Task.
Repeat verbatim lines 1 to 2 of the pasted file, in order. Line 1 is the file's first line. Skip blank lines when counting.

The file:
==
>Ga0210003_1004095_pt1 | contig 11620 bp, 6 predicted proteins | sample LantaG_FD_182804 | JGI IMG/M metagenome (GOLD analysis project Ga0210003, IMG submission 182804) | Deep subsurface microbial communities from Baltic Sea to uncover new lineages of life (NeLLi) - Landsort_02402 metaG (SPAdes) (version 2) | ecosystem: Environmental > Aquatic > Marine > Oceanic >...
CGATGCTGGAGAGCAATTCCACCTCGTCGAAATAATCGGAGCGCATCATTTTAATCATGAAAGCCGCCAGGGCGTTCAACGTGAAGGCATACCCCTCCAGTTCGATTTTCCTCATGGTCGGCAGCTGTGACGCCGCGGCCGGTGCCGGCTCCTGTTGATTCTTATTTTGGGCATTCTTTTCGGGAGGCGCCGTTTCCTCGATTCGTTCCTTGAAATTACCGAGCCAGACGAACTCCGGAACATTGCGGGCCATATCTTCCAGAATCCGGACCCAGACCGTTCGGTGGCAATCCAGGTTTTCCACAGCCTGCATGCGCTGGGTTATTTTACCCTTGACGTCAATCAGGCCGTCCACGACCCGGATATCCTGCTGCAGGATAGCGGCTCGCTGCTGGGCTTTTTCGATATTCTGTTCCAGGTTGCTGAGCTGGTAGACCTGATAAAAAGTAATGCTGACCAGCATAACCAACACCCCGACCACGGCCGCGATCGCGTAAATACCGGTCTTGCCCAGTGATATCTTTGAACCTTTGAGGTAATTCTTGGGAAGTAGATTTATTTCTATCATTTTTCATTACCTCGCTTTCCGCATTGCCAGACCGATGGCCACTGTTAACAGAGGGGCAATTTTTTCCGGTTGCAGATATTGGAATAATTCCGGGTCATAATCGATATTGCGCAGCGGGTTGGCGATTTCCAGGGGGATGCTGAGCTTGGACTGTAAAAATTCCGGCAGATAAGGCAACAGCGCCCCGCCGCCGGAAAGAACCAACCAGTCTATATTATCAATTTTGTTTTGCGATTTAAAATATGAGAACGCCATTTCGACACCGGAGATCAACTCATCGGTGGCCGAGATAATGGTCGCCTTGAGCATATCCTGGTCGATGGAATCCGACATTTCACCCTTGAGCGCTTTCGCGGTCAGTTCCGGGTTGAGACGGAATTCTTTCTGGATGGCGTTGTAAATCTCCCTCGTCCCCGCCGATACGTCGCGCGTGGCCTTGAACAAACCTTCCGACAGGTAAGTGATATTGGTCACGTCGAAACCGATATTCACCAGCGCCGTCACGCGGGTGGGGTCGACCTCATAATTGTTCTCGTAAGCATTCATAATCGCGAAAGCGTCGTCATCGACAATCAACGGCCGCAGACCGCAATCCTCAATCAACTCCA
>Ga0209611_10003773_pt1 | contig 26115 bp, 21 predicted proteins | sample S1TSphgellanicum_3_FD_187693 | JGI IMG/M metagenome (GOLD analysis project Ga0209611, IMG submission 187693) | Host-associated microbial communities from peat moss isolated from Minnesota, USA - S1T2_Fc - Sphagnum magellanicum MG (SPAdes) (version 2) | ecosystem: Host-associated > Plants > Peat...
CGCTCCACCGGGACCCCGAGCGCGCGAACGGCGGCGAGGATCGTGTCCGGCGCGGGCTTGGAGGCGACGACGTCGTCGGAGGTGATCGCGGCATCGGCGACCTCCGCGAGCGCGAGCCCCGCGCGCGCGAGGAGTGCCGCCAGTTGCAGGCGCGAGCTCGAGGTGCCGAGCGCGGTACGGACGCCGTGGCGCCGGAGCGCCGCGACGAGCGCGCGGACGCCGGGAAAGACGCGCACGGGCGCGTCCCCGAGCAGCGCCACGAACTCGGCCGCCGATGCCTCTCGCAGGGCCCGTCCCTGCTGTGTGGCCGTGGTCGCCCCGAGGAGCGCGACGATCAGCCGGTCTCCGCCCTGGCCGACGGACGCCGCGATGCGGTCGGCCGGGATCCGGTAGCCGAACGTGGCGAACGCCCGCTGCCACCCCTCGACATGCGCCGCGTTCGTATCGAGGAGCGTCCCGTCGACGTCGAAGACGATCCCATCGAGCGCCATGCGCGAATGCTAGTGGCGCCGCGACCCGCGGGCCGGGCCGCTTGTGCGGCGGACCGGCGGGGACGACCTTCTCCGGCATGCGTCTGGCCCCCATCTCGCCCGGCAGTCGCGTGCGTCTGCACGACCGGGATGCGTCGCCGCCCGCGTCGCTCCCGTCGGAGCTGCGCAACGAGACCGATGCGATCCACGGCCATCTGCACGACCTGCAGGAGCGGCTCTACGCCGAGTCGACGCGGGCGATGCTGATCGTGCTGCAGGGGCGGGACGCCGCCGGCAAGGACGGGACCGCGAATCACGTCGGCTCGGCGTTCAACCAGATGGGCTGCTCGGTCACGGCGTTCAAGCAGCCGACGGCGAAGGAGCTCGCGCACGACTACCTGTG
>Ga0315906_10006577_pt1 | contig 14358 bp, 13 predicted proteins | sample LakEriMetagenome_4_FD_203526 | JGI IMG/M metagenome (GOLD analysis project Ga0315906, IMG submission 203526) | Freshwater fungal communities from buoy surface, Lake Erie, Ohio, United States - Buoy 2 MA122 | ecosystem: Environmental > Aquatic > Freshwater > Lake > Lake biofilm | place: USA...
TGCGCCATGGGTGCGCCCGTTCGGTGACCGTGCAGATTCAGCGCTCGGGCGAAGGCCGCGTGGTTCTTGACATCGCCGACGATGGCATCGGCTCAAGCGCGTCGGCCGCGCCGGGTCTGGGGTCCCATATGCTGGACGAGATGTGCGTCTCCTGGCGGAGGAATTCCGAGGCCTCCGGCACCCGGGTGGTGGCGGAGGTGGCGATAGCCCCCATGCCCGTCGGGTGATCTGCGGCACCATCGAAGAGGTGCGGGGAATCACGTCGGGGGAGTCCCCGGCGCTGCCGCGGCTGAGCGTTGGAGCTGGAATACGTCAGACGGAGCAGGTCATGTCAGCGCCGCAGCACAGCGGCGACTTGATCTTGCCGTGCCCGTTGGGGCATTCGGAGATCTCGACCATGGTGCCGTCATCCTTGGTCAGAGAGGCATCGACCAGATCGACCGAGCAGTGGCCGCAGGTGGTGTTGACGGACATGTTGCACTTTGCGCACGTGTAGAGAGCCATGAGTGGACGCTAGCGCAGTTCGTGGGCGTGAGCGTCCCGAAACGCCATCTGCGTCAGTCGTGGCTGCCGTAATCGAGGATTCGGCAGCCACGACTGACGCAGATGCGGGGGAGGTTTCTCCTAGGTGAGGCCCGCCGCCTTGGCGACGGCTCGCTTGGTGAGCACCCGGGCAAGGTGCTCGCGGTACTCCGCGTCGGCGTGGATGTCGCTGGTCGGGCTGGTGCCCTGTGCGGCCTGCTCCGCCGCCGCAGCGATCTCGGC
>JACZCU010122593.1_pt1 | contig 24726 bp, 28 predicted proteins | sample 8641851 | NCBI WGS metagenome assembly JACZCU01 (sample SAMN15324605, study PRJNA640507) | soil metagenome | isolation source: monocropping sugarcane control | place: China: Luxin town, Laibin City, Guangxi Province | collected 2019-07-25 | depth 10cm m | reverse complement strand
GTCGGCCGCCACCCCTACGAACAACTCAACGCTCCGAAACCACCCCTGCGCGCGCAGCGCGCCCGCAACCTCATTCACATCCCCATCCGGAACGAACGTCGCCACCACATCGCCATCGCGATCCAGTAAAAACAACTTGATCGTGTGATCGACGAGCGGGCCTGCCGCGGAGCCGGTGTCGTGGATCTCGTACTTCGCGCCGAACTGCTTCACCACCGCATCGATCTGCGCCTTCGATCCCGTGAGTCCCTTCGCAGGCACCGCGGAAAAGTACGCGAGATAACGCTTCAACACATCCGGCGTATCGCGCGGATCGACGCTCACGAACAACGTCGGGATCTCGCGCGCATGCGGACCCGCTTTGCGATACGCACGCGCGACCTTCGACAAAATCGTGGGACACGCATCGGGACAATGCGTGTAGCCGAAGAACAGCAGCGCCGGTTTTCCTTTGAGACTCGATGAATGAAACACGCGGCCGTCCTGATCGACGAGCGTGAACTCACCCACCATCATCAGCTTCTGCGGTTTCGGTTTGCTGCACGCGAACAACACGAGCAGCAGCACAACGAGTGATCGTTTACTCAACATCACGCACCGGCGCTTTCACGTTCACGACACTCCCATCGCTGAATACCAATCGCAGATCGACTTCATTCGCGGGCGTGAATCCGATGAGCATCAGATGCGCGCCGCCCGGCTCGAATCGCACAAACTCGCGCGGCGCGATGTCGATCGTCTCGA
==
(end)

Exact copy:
>Ga0210003_1004095_pt1 | contig 11620 bp, 6 predicted proteins | sample LantaG_FD_182804 | JGI IMG/M metagenome (GOLD analysis project Ga0210003, IMG submission 182804) | Deep subsurface microbial communities from Baltic Sea to uncover new lineages of life (NeLLi) - Landsort_02402 metaG (SPAdes) (version 2) | ecosystem: Environmental > Aquatic > Marine > Oceanic >...
CGATGCTGGAGAGCAATTCCACCTCGTCGAAATAATCGGAGCGCATCATTTTAATCATGAAAGCCGCCAGGGCGTTCAACGTGAAGGCATACCCCTCCAGTTCGATTTTCCTCATGGTCGGCAGCTGTGACGCCGCGGCCGGTGCCGGCTCCTGTTGATTCTTATTTTGGGCATTCTTTTCGGGAGGCGCCGTTTCCTCGATTCGTTCCTTGAAATTACCGAGCCAGACGAACTCCGGAACATTGCGGGCCATATCTTCCAGAATCCGGACCCAGACCGTTCGGTGGCAATCCAGGTTTTCCACAGCCTGCATGCGCTGGGTTATTTTACCCTTGACGTCAATCAGGCCGTCCACGACCCGGATATCCTGCTGCAGGATAGCGGCTCGCTGCTGGGCTTTTTCGATATTCTGTTCCAGGTTGCTGAGCTGGTAGACCTGATAAAAAGTAATGCTGACCAGCATAACCAACACCCCGACCACGGCCGCGATCGCGTAAATACCGGTCTTGCCCAGTGATATCTTTGAACCTTTGAGGTAATTCTTGGGAAGTAGATTTATTTCTATCATTTTTCATTACCTCGCTTTCCGCATTGCCAGACCGATGGCCACTGTTAACAGAGGGGCAATTTTTTCCGGTTGCAGATATTGGAATAATTCCGGGTCATAATCGATATTGCGCAGCGGGTTGGCGATTTCCAGGGGGATGCTGAGCTTGGACTGTAAAAATTCCGGCAGATAAGGCAACAGCGCCCCGCCGCCGGAAAGAACCAACCAGTCTATATTATCAATTTTGTTTTGCGATTTAAAATATGAGAACGCCATTTCGACACCGGAGATCAACTCATCGGTGGCCGAGATAATGGTCGCCTTGAGCATATCCTGGTCGATGGAATCCGACATTTCACCCTTGAGCGCTTTCGCGGTCAGTTCCGGGTTGAGACGGAATTCTTTCTGGATGGCGTTGTAAATCTCCCTCGTCCCCGCCGATACGTCGCGCGTGGCCTTGAACAAACCTTCCGACAGGTAAGTGATATTGGTCACGTCGAAACCGATATTCACCAGCGCCGTCACGCGGGTGGGGTCGACCTCATAATTGTTCTCGTAAGCATTCATAATCGCGAAAGCGTCGTCATCGACAATCAACGGCCGCAGACCGCAATCCTCAATCAACTCCA